EvidenceProf Blog

Editor: Colin Miller
Univ. of South Carolina School of Law

Wednesday, April 27, 2016

Court of Special Appeals of Maryland Affirms Woodlawn Murder Conviction Despite Detective Misstating His Cell Tower Ping Expert Experience

Today, the Court of Special Appeals of Maryland issued its opinion in Brown v. State, which involved a murder that took place in the Woodlawn neighborhood of Baltimore County. The case also involved cell tower pings, and a detective misstating his experience as an expert witness on the topic.

In Brown, Antonio Anderson was fatally shot after exiting an apartment complex in the 6800 block of Townbrook Drive in the Woodlawn neighborhood of Baltimore County.

Although [Antonio] Brown denied being in the area of the shooting on the night when it occurred, his cell phone “pinged” off three cell phone towers within two miles of the crime scene near the time of the shooting.

At trial, 

The State called two witnesses to testify about Brown’s cell phone records and the location of his cell phone at approximately the time of the shooting: Gary Schaffer, a radio frequency engineer with 23 years’ experience working for AT&T,[*] Brown’s cell phone carrier; and Baltimore County Police Detective Eric Dunton.


testified that he had prepared a map, State’s Exhibit 63, which indicated the location of the cell phone towers in the area of the shooting. He agreed that his map was “very similar” to State’s Exhibit 64, a map prepared for the State by Detective Dunton. In Schaffer’s expert opinion, a comparison of the two maps, along with the call records detailing Brown’s cell phone activity, showed that Brown’s calls near the time of the shooting had “pinged” from the cell phone towers shown on Schaffer’s map.


Detective Dunton testified that during his investigation he looked at cell- phone detail records attributed to Brown from near the time of the shooting. Using those records, he plotted the calls onto the map that became State’s Exhibit 64. In response to a question about his “specialized training, or experience, or any kind of knowledge that allows [him] to map cell phone calls . . . onto a map,” Detective Dunton stated he had “been to three separate schools for a total of 70 hours in reference to the call analysis through call detail records and the mapping of the cell towers associated with those records,” and that he had “hundreds” of hours of on-the-job training doing so. When asked if he had testified as an expert in making maps with respect to cell-phone detail records, Detective Dunton answered affirmatively, stating that he had been qualified as an expert “[t]hree to five times.”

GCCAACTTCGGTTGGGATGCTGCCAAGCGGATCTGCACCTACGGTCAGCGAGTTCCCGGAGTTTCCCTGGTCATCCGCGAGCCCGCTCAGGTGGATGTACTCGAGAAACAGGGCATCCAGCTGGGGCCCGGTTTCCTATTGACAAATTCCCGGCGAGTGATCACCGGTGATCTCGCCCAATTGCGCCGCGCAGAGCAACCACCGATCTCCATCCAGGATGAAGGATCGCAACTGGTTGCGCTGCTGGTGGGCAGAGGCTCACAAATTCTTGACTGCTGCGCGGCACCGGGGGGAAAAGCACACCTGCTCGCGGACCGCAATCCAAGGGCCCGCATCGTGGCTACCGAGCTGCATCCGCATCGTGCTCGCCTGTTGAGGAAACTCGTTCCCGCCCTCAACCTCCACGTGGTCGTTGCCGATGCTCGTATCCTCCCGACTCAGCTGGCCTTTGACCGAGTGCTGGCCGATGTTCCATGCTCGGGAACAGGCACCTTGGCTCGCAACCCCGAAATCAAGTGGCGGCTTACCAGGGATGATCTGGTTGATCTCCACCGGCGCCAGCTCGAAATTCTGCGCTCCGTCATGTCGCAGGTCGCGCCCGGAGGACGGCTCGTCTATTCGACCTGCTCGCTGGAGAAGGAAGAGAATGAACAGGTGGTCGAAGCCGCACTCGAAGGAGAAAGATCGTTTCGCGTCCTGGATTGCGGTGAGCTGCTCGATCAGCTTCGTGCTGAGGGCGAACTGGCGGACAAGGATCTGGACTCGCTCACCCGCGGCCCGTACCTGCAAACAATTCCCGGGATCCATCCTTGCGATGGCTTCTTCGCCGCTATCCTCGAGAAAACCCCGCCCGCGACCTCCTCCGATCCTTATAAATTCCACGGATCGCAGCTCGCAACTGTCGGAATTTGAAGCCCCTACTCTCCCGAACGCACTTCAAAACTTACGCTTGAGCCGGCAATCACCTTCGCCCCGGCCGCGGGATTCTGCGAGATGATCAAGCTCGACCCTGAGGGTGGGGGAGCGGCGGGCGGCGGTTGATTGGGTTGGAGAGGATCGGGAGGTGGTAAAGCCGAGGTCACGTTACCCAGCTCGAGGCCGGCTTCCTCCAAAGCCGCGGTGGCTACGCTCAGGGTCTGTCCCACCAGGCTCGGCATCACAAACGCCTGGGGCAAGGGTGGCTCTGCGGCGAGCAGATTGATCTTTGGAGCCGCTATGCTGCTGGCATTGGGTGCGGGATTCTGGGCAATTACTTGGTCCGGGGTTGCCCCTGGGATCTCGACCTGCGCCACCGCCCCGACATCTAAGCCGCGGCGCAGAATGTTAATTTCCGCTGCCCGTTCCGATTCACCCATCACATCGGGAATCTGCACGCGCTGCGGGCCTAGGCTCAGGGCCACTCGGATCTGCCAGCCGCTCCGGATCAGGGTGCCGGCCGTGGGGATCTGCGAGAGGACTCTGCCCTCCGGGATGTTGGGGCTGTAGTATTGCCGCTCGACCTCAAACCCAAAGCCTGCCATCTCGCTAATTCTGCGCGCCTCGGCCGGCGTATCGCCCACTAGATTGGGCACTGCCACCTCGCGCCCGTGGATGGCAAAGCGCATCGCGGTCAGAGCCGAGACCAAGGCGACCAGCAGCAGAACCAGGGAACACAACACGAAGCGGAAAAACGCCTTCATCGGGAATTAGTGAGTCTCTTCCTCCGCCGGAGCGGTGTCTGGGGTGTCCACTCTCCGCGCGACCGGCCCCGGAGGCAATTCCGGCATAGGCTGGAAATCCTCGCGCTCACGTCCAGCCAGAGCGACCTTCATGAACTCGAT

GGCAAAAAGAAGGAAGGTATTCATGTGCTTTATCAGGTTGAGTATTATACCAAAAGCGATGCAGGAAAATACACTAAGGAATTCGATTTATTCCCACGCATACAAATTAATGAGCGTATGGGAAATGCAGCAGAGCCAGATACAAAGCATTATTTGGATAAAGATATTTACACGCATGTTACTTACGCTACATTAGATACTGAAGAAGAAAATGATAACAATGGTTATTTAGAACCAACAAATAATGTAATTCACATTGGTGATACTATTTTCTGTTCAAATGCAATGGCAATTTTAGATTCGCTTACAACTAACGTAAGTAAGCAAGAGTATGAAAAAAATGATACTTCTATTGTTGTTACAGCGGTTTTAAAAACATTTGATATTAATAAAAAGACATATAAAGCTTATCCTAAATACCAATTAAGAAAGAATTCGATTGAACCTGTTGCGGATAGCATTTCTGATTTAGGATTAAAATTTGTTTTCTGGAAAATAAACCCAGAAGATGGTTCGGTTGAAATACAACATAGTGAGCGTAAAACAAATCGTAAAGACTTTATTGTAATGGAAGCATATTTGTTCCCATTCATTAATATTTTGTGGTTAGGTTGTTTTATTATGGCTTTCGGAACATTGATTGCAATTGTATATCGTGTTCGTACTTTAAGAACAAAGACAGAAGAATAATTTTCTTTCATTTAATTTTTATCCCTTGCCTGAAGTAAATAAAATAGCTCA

The next day, the prosecutor told the judge that Detective Dunton had

sought her out to clarify that he had not understood that designation as an expert is a legal term of art. In fact, although he had testified on the subject of cell phone mapping on three or four prior occasions, he explained to the prosecutor that this trial was the first in which he had been officially designated an expert by a court.